CEESP member, Carol Pierce Colfer, co-authored with Bimbika Sijapati Basnett and Marléne Elias a new book – Gender and Forests: Climate Change, Value Chains, Tenure, and Emerging Issues (London, Earthscan, available for purchase in April 2016; and on CIFOR’s website in January 2017). As Colfer addresses, a gender lens allows us to examine the conditions, constraints, opportunities and expectations of women and men living in forests, from both of their perspectives.
The simplistic assumption that forests are places only for men to work cutting down trees remains widespread, despite abundant evidence of both women’s active involvement, particularly in tropical forests, and the multiple uses that forests serve. This book pulls together recent evidence on gender and climate change, value chains, tenure, migration and land grabs, within mainly tropical forest environments. Many address conservation issues explicitly as well.
The book begins with the editors’ analysis of the chapters, using Colfer’s ‘Gender Box’ conceptual framework, including an introduction to each chapter. This is followed by a historical treatment of gender in forestry by Marilyn Hoskins, who began FAO’s work in this realm in the 1980s.
The second section, on climate change, is the most extensive, with a variety of methods used. In one chapter, a set of interviews with 14 women in Upstate New York, USA, is analyzed qualitatively, exploring the reasons a group of older women sought ‘conservation easements’ for their forest lands – many of which relate to climate change. A second chapter analyzes the Swedish policy context on climate change and gender, and the implications of the ways gender is treated/assumed/ignored. Another group of authors looks at gender via focus group discussions in 77 villages participating in 20 sub-national REDD+ initiatives in six countries: Brazil, Cameroon, Indonesia, Peru, Tanzania and Vietnam, in the context of the Center for International Forestry Research’s Global Comparative Study on REDD+ (GCS-REDD). Others still examine within-country differences in mitigation or adaptation to climate change (e.g., in Cameroon, South Africa, Mali); or use existing literature to identify the opportunities and risks relating to conservation and gender equity in a region (Central and West Africa), proposing an analytical framework for looking at the construction and use of power.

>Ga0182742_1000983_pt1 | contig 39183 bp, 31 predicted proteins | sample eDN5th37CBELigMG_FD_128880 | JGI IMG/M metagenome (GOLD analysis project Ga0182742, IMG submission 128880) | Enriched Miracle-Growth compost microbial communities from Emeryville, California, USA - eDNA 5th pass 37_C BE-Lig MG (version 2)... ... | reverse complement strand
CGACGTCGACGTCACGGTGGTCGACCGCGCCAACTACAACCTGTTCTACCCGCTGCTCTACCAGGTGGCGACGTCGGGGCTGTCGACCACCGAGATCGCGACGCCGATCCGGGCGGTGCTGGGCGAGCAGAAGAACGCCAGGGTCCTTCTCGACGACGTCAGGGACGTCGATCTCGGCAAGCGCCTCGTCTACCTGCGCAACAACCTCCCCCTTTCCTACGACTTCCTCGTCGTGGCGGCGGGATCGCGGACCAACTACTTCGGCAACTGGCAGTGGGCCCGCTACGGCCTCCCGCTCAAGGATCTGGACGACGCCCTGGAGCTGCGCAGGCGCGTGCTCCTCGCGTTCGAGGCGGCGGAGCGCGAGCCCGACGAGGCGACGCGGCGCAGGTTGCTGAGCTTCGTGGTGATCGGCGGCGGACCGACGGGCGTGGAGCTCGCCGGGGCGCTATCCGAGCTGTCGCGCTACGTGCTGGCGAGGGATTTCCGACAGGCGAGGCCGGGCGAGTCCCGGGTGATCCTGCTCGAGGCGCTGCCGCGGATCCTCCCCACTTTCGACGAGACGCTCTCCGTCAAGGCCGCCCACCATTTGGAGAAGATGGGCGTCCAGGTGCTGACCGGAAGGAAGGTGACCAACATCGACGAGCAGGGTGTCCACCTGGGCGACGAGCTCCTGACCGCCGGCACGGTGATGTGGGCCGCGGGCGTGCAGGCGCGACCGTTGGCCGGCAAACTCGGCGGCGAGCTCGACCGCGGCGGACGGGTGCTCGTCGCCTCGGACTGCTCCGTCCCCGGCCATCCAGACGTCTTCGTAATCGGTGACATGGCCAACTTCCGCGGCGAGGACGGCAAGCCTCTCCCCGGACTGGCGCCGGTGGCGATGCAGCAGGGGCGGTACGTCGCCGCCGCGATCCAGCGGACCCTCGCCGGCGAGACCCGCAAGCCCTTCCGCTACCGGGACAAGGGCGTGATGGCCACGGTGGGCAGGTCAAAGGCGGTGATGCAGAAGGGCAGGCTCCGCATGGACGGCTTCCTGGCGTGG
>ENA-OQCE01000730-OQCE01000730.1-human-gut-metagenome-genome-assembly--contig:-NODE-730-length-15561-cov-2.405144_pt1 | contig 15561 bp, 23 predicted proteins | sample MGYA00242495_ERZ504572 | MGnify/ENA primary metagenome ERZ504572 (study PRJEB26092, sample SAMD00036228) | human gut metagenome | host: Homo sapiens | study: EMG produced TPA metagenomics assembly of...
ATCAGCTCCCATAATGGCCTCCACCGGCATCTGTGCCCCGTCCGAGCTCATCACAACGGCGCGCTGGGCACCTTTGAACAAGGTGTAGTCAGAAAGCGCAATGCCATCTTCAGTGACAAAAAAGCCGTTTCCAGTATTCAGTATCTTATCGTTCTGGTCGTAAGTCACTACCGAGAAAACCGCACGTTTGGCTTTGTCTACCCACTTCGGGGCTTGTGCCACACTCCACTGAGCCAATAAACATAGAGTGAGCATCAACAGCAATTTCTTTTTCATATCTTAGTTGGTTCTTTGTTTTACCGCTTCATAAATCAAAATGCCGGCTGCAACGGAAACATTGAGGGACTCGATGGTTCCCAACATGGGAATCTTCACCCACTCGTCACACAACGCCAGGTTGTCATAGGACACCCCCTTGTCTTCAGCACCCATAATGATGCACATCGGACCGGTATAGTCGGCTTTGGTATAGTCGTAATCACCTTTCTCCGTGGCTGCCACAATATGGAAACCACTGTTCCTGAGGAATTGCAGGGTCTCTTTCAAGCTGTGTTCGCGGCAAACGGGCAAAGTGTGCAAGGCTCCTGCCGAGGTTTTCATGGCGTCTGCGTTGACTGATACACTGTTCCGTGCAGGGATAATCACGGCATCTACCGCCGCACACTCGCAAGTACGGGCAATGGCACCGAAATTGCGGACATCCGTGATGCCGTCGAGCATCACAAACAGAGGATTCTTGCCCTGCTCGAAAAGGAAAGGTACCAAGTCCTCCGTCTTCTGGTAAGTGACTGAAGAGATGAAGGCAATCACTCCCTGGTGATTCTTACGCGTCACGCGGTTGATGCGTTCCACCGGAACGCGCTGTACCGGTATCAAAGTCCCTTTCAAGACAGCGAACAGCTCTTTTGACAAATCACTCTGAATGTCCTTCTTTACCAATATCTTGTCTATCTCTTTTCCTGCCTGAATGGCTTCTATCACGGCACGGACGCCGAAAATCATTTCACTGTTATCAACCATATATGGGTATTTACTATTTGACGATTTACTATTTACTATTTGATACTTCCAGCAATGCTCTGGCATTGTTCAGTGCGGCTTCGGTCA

Tenure and gender are also addressed within different methodological approaches. The first chapter looks at the legal systems that mediate control over forest land in Liberia and Cameroon, analyzing them from a gender perspective. The second assesses the impacts of the latest Forest Law in Odisha, India, showing considerable variation in its implementation, but continuing problems in terms of gender equity that increase as the scale of action rises. The final chapter on tenure is a qualitative analysis of the territorial and other concerns of predominantly Afro-Colombian women’s groups in the Pacific Lowlands of Colombia.
Two papers deal with value chains. The first uses the literature to examine gendered value chains as they relate to forests, trees and agroforestry globally. The second adopts an historical perspective to explore gender issues throughout the wild meat value chain in the Democratic Republic of Congo, tracing the animals from their origin in that country’s forests all the way to Paris, France and beyond, using ethnographic methods.
The final section is a potpourri, ranging from indigenous knowledge to migration to land grabs. Indigenous knowledge of both men and women about shea trees was examined quantitatively and qualitatively in Burkina Faso---showing more shared knowledge than might be anticipated. The second chapter highlights the important, even vital, and varying roles of migration (and the lack of policy attention to it) in two areas of Nepal. The last chapter in this section goes back in time to a study conducted in the late 1970s; and compares the present-day gender situation in a village in East Kalimantan, Indonesia, where oil palm companies have become dominant, largely replacing the central role of swiddening as women’s profession.
The book includes authors and analyses from many countries and addresses a range of important gender issues. The editors attempt to increase the balance between attention to men and to women, in recognition of the usual disproportion in gender studies. They were hampered by the lack of analyses ‘out there’ on this subject, so would urge would-be authors and analysts to help fill this hiatus by looking at the masculine side of gender as well. However, despite this shortcoming, the overlap between forestry and conservation concerns on the one hand, and the ubiquity of both genders, makes this fascinating collection important and useful reading for IUCN practitioners, researchers and policymakers.
Carol J. Pierce Colfer